WSDOT issues statement about Amtrak derailment
DUPONT, Wash. — UPDATE: Washington State Patrol has updated their numbers, saying 77 passengers and 7 crew members were on board. They are not confirming the number of fatalities.
UPDATE: The Pierce Co. Sheriff’s Office says there are some train cars they haven’t been able to search yet. Say there may be more deceased inside those cars. #amtrakderailment
— Drew Reeves (@DrewReevesKXLY) December 18, 2017
The Washington State Department of Transportation released a statement Monday about the derailment of the Amtrak Cascades southbound train.
In the statement, WSDOT said:
“We are working closely with multiple partners, including Washington State Patrol, Sound Transit, Amtrak, Pierce County, JBLM and local emergency responders to assess the situation and render assistance. After emergency response is complete, and the National Transportation Safety Board has released the scene, the train will be removed from the interstate right of way. We anticipate this will be a lengthy process due to the severity of the incident and the size and weight of the train cars. WSDOT is working with other agencies on any rerouting of traffic during the investigation.
The Amtrak Cascades train service is jointly owned by the Washington State Department of Transportation and the Oregon Department of Transportation. Amtrak operates the service for the two states as a contractor, and is responsible for day-to-day operations. Amtrak Cascades runs trains from Vancouver, British Columbia, to Eugene, Oregon.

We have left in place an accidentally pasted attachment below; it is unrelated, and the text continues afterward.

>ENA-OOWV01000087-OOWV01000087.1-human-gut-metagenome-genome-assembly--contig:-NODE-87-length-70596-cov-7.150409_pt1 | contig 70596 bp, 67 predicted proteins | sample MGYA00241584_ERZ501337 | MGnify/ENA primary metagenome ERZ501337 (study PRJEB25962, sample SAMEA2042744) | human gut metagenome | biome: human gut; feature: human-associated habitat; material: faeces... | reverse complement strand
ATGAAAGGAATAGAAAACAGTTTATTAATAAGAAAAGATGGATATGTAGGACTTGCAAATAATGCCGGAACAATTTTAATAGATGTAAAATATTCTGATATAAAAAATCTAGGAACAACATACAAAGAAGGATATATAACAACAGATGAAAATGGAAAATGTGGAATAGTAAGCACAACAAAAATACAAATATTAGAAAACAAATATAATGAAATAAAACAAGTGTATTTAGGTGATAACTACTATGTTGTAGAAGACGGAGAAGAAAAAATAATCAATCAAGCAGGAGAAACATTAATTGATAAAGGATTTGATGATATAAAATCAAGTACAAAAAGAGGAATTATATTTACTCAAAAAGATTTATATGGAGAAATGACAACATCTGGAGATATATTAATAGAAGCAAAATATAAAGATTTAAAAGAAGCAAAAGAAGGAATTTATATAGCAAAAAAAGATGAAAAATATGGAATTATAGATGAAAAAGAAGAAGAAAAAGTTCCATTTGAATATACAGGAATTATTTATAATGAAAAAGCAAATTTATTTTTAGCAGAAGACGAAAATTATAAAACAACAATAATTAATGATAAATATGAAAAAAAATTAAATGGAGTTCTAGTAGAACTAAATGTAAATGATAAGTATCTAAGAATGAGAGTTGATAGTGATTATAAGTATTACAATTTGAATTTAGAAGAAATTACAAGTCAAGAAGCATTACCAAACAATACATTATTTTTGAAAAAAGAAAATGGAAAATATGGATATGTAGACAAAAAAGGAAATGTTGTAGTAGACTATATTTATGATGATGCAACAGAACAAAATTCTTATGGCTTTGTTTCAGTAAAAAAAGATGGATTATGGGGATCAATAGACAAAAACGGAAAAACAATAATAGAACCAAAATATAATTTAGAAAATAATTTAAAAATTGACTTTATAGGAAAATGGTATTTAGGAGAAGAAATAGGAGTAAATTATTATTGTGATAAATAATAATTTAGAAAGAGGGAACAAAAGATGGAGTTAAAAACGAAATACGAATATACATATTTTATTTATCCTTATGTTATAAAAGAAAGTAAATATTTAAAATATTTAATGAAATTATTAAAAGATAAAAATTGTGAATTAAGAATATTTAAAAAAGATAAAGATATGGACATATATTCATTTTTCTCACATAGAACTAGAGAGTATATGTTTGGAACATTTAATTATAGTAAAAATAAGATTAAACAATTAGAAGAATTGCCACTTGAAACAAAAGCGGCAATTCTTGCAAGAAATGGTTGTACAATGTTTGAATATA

The tracks, known as the Point Defiance Bypass, are owned by Sound Transit. The tracks were previously owned by BNSF and were used for occasional freight and military transport. WSDOT received federal grants to improve the tracks for passenger rail service. As owners of the corridor, Sound Transit managed the track upgrade work under an agreement with WSDOT. Funding for the upgrades was provided by the Federal Railroad Administration, which reviewed work throughout the duration of the contract.
Today was the first day of public use of the tracks, after weeks of inspection and testing.”
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